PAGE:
Muvico continues 'Premier' tradition

Just after last year's ShoWest, Fort Lauderdale, Florida-based Muvico Theaters ( officially announced changes to its management and corporate structure, aimed "to catapult growth" and intended "to underscore its mission of delivering the 'World's Premier Movie Experience.'" Within a year from the departure of company founder Hamid Hashemi (as announced in last month's Film Journal International, he has since launched IPic Entertainment), the remaining Muvico team opened a Hacienda-themed megaplex at Coconut Point in Estero, Florida (FJI "New Cinemas" March 2007), and continues on a five-year track towards "opening three to five theatres annually." With the December 2006 addition of 16 screens to Florida's southwestern coast, Muvico already operates 13 "bigger than life"-themed megaplexes with 249 screens in Maryland, Tennessee and the Sunshine State.

"As always, our goal is not to be the largest exhibitor of films, but the best exhibitor of films in the industry," Muvico president Michael Whalen, Jr. says of his effort to assure continuity. "The vision and strategy remain steadfast: to develop, acquire and operate state-of-the-art megaplex theatres in entertainment centers." All the while, the circuit is "continuing to take a boutique approach to each project, making it unique and a breathtaking place to see a movie." After 13 years as an investment banker and finance executive, in 2000 Whalen became Muvico's chief financial officer after he helped the company secure some $40 million in funds.

Looking back at those past years, Whalen reflects on the state of theatrical exhibition: "It doesn't take rocket science to see that the average attendance has been declining at one to two percent a year. In my book that is a negative trend... You have to ask yourself why? What is structurally creating that?" As far as he has observed, "teens and children with their parents are still going. They are big consumers of movies. The people who have not gone to the movies as much really belong to the 25-to-54 demographic." The goal then becomes how to "create an experience that gets that audience back." Looking at a combined 87 million Muvico-goers since 1996, the company certainly has found a way.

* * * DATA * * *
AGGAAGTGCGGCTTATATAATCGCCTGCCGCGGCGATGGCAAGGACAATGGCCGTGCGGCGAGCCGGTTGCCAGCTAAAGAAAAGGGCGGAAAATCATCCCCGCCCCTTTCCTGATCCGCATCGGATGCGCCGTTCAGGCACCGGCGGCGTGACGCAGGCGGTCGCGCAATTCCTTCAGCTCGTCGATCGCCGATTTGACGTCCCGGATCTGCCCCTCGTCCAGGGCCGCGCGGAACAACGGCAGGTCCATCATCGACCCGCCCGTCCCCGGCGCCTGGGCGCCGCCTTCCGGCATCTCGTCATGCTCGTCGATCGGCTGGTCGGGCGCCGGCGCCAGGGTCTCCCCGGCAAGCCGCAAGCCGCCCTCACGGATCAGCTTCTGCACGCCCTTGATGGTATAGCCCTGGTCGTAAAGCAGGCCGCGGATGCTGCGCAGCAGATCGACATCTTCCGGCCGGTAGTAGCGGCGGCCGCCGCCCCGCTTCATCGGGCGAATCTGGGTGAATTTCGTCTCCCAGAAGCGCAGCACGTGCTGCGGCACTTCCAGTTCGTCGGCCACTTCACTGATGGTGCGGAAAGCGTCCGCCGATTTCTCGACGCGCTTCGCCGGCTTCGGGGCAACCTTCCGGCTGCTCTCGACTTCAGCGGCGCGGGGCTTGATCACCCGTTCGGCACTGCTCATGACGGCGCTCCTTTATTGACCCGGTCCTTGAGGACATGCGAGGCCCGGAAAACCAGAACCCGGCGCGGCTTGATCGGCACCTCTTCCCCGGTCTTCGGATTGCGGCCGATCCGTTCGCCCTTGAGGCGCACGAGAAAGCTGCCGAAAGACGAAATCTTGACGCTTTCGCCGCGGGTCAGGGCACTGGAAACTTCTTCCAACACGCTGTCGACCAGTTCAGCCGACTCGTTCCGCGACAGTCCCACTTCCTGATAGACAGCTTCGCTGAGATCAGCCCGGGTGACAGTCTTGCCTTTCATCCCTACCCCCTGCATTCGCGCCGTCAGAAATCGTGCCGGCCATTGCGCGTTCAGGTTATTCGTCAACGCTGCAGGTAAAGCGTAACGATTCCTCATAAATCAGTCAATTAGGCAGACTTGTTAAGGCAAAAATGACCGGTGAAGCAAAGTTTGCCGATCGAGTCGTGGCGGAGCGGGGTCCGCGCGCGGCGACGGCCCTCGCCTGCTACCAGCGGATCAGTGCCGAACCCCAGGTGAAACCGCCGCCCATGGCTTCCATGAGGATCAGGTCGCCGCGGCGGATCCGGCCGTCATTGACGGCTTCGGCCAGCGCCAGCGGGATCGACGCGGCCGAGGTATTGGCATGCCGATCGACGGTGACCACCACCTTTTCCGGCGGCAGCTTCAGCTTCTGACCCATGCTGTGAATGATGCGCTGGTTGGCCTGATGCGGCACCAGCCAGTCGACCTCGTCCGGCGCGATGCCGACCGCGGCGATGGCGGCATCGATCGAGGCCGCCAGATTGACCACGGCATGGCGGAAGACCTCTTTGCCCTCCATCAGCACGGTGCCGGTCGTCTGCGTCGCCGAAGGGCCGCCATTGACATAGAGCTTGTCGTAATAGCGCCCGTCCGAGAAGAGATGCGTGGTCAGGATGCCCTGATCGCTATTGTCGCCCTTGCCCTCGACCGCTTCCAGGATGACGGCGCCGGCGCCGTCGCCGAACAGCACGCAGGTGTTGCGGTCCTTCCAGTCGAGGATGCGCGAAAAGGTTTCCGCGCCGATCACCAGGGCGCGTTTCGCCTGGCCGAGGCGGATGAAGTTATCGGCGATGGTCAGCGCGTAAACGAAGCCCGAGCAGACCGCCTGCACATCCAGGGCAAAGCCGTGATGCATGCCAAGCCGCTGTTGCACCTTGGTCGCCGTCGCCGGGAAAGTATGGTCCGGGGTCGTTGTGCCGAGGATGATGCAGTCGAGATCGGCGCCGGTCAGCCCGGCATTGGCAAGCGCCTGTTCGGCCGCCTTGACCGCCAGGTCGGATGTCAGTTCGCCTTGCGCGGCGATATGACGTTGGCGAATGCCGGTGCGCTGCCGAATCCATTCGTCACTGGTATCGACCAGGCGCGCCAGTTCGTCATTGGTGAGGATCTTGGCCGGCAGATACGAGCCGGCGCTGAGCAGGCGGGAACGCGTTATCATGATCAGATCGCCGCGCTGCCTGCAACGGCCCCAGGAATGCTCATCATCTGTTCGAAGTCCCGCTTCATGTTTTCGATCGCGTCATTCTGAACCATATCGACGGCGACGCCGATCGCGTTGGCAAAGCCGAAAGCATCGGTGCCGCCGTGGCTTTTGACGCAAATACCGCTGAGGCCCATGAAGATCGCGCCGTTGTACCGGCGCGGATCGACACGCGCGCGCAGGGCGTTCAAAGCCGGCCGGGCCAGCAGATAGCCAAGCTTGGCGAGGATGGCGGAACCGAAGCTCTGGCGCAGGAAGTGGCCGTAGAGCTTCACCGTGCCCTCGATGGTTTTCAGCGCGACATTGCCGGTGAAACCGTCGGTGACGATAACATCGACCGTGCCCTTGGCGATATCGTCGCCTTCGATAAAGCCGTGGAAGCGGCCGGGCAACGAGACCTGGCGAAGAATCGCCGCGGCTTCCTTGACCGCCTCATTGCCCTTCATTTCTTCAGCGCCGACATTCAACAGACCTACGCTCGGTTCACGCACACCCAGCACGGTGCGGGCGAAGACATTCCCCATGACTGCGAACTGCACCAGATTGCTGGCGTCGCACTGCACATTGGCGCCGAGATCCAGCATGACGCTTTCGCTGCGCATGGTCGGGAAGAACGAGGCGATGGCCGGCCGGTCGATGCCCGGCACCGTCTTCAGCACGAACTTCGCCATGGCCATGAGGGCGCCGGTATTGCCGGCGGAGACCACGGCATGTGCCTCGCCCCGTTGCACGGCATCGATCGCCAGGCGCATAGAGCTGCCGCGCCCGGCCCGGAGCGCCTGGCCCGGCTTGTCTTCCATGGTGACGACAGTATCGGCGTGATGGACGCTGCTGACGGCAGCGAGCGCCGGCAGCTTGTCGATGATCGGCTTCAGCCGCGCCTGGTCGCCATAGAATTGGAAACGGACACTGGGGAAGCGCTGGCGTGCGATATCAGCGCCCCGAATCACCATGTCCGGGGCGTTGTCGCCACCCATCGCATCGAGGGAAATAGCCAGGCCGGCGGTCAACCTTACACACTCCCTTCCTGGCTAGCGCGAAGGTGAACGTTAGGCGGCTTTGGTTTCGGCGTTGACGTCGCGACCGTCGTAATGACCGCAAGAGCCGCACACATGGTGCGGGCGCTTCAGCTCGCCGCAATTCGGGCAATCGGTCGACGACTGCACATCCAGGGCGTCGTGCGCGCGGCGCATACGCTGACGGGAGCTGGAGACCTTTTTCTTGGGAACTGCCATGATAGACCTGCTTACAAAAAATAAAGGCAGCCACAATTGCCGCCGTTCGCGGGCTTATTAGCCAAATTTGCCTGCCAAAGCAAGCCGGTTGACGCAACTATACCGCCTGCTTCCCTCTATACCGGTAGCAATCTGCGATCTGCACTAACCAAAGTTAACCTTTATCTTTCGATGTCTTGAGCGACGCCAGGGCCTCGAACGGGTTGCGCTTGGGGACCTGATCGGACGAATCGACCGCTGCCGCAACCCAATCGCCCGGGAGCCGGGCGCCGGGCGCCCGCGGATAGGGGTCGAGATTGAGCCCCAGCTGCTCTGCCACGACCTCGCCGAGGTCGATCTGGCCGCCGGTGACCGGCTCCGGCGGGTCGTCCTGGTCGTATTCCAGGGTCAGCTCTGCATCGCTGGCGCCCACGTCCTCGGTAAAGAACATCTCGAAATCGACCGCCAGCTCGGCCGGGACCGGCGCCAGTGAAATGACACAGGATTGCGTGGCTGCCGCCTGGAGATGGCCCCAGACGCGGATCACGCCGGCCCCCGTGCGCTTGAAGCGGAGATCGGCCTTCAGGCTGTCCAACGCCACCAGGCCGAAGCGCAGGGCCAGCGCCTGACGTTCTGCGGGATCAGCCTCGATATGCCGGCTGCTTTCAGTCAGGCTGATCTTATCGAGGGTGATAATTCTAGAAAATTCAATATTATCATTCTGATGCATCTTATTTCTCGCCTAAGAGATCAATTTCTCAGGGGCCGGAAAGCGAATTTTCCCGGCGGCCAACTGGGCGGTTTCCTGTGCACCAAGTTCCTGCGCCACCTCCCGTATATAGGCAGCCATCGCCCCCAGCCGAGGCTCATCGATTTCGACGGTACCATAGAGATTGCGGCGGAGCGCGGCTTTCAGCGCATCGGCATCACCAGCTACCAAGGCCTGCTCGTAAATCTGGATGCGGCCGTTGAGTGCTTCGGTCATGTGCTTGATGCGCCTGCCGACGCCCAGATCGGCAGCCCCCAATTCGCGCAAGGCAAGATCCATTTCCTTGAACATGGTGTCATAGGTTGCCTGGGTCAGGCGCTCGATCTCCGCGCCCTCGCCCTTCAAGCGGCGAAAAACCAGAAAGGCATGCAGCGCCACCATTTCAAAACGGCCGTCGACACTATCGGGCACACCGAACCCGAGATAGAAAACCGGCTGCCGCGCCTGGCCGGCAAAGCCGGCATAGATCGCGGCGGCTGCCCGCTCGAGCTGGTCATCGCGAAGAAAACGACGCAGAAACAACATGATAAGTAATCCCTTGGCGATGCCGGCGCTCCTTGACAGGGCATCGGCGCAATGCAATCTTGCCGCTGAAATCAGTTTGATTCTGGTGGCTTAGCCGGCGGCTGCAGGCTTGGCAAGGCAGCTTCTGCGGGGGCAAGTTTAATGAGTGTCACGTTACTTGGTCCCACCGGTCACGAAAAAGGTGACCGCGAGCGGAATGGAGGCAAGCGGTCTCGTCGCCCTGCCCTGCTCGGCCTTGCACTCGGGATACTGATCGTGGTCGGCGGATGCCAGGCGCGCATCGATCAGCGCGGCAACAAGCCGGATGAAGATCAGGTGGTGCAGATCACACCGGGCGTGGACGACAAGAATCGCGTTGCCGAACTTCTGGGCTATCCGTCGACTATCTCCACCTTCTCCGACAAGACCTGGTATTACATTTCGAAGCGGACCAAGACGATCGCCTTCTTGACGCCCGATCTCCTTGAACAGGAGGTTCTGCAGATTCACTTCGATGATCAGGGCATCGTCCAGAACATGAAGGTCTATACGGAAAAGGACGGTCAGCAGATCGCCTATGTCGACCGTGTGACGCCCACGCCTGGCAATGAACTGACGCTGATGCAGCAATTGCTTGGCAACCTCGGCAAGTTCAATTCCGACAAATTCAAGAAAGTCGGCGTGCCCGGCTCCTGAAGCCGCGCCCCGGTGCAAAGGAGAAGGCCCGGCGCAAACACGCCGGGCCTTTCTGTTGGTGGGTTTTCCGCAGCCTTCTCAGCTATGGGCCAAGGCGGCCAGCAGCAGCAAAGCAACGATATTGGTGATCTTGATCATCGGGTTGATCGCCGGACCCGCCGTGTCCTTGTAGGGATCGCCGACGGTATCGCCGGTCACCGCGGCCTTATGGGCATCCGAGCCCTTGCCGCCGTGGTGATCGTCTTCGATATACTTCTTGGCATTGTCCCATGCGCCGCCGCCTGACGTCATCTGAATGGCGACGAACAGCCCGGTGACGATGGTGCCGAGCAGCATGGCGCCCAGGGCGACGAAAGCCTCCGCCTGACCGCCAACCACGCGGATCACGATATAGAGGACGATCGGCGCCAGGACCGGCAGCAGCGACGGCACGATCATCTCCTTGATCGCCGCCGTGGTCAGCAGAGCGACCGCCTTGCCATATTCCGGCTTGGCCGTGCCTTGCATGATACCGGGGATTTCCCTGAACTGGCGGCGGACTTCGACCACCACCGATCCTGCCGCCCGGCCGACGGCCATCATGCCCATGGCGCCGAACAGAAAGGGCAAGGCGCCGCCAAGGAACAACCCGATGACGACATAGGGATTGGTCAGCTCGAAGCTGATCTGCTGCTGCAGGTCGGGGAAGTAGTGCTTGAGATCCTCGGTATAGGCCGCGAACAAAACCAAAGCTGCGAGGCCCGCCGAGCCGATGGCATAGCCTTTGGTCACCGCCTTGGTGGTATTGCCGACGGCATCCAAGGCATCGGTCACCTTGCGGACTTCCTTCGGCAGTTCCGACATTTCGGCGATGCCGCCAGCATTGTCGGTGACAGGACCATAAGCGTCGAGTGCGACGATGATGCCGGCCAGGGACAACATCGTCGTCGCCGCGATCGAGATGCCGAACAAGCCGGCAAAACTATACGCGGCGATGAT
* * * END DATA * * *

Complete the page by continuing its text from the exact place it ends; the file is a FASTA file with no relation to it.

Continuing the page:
The "21 and over" environment of Muvico's "Premier" concept is key. "A night out is not just about the movie only," Whalen declares, highlighting the synergy of film and food in the "entertainment experience." Originally introduced in Boca Raton with a bar and restaurant, valet parking and other VIP amenities--ranging from more than generous space and architectural ambiance to supervised child-care facilities and expanded concessions--the concept's success has been such that Muvico is reviewing existing locations without the full "Premier" package for the possibilities of a retrofit. At the same time, Whalen says, "the Muvico brand as it is known in Florida will be taken out to major DMAs across the country."

After out-of-home state expansion to Memphis, Tennessee, and Hanover, Maryland--at 2.2 million people annually, the Muvico Egyptian 24 is "the highest-attended in the country"--several top 50 markets are under investigation. Muvico has confirmed 2007 openings in Boynton Beach, Florida, and Rosemont, Illinois. The circuit's first entry into Metro New York will be at the New Jersey Meadowlands. After a recent $2 billion commitment by the likes of Colony Capital and Credit Suisse, the long-in-the-works Xanadu entertainment complex is now scheduled to open in late 2008.

Once intended to be the largest cinema in the country with 26 screens and 6,500 seats, the Xanadu project has been scaled back to just under 5,000 seats in 17 auditoria plus a rooftop open-air screen--the result of what the company has called a "smart" approach to design, construction and fiscal considerations. Even though the September launch of Muvico 18 in the Village of Rosemont near Chicago will also be down from 24 auditoria, none of its amenities or signature style elements will be less grand, Whalen assures. He describes the megaplex's "sophisticated" style, streamlined to be used in other projects and thus cutting back on fees for a different theme each time, as reminiscent of "the grand palace theme of theatres of old."

No less than six auditoria will feature luxury seating to be accessible from the upstairs "Premier" area only. Unlike previous balcony construction, Muvico will now feature a special VIP gallery within the same auditorium that is separated from general seating by a wall. Not only does this save construction time and cost "as the height level comes down," Whalen explains, but "the real beauty" is that sightlines will be much improved over looking down from a balcony. "We think a bigger auditorium with both general and 'Premier' seating is a better model than the boutique approach with several smaller VIP-only screens." Rather than "feeling like you're in a living room," with two services available in the same "huge" auditorium, Muvico "offers the airline model, where you give people options at different price points," he says. The $20 price/value proposition of the "Premier" experience includes a new luxury love seat of 32 inches across (82 cm), along with free popcorn and sodas, valet parking and reserved seating.